A short sale is when a seller sells a stock that he or she does not own or when a sale is completed by the delivery of a stock that the seller has borrowed for the seller’s account. Most short sales are usually closed by the seller delivering a security that he or she has borrowed. Normally, short-sellers often close out their positions by returning the borrowed security to the stock lender and buying securities on the open market. In general, short-sellers usually intend to profit from a downward price movement or to mitigate the risk of a long position in the same or a related security.
Selling Short Against the Box
Selling short against the box is the act of selling short securities that you already own. For example, if you own 100 shares of GOOG and tell your broker to sell short 100 shares of GOOG, you have shorted against the box. Note that when you are short against the box, you have locked in your gain or loss. This is because every dollar the long position gains, the short position will lose and vice versa. As a result, the IRS believes the sole rationale for shorting against the box is to delay a taxable event.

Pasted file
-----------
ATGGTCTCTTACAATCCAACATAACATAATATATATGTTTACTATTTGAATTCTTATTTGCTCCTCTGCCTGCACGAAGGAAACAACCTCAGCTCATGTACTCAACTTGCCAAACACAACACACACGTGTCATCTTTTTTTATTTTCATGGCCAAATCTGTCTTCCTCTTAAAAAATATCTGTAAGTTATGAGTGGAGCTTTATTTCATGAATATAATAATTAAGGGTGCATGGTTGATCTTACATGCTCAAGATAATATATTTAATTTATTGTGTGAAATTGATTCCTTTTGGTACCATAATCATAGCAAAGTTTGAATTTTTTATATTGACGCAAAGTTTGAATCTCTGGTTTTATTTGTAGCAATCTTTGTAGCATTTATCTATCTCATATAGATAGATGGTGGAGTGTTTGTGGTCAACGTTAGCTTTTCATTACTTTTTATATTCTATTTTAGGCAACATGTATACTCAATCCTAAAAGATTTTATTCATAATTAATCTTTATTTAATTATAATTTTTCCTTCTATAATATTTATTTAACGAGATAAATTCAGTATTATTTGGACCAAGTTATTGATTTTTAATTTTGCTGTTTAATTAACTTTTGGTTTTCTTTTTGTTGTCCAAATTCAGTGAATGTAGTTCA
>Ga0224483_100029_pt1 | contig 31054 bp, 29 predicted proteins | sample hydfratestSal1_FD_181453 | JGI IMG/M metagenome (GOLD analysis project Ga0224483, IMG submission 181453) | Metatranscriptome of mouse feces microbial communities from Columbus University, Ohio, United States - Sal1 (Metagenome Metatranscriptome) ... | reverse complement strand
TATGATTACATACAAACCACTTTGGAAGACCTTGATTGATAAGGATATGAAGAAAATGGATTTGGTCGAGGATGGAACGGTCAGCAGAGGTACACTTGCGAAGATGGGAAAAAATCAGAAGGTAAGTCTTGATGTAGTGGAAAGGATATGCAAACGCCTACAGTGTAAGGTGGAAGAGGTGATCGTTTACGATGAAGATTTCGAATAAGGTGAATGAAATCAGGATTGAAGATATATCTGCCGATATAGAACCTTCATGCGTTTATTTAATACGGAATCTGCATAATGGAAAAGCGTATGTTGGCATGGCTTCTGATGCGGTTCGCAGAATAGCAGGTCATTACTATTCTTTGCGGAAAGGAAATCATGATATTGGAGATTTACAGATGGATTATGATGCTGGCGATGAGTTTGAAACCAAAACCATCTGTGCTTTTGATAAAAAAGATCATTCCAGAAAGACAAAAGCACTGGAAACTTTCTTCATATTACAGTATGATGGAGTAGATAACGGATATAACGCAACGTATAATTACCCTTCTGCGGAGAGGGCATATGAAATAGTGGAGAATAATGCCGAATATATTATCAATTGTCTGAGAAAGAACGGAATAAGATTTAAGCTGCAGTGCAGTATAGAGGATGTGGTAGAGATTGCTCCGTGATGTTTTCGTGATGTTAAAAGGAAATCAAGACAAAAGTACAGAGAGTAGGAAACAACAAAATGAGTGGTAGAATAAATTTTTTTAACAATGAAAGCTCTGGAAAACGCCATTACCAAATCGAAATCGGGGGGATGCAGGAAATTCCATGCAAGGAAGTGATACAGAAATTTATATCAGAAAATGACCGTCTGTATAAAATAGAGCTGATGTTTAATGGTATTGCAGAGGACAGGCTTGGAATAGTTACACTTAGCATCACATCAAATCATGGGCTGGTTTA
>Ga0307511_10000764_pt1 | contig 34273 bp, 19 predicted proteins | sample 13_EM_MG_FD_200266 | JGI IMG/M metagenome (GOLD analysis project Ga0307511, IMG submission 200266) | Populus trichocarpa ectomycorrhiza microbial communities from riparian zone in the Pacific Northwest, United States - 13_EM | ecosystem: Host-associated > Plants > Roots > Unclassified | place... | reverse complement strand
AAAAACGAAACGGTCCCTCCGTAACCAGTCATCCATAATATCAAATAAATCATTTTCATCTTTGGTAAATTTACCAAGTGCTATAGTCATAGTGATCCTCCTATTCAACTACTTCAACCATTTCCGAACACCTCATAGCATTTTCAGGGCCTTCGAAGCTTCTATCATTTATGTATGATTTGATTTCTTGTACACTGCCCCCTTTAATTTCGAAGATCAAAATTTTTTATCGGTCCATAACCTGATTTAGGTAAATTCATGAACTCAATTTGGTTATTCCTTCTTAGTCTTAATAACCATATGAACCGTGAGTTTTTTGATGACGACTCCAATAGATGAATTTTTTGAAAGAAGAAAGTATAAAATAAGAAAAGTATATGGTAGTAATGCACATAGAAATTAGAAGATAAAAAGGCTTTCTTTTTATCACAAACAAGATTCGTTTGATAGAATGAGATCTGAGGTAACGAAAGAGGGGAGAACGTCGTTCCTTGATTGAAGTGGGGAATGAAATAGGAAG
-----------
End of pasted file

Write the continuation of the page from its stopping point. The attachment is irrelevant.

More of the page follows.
Why People Sell Short Against The Box
When it comes to selling short against the box, the primary reason most investors do it is to reduce their tax exposure for a specific tax year. For example, an investor may have made a short sale on the box because he expects his income to be low in the coming year. He believes that by closing his long position the following year, he will be able to postpone the taxable event. According to the tax laws in effect before 1997, if an investor holds one short and one long position, all long-term capital gains will be temporarily offset by short-term losses. This was the most popular method of delaying tax payments for a year prior to the 1997 regulatory revisions.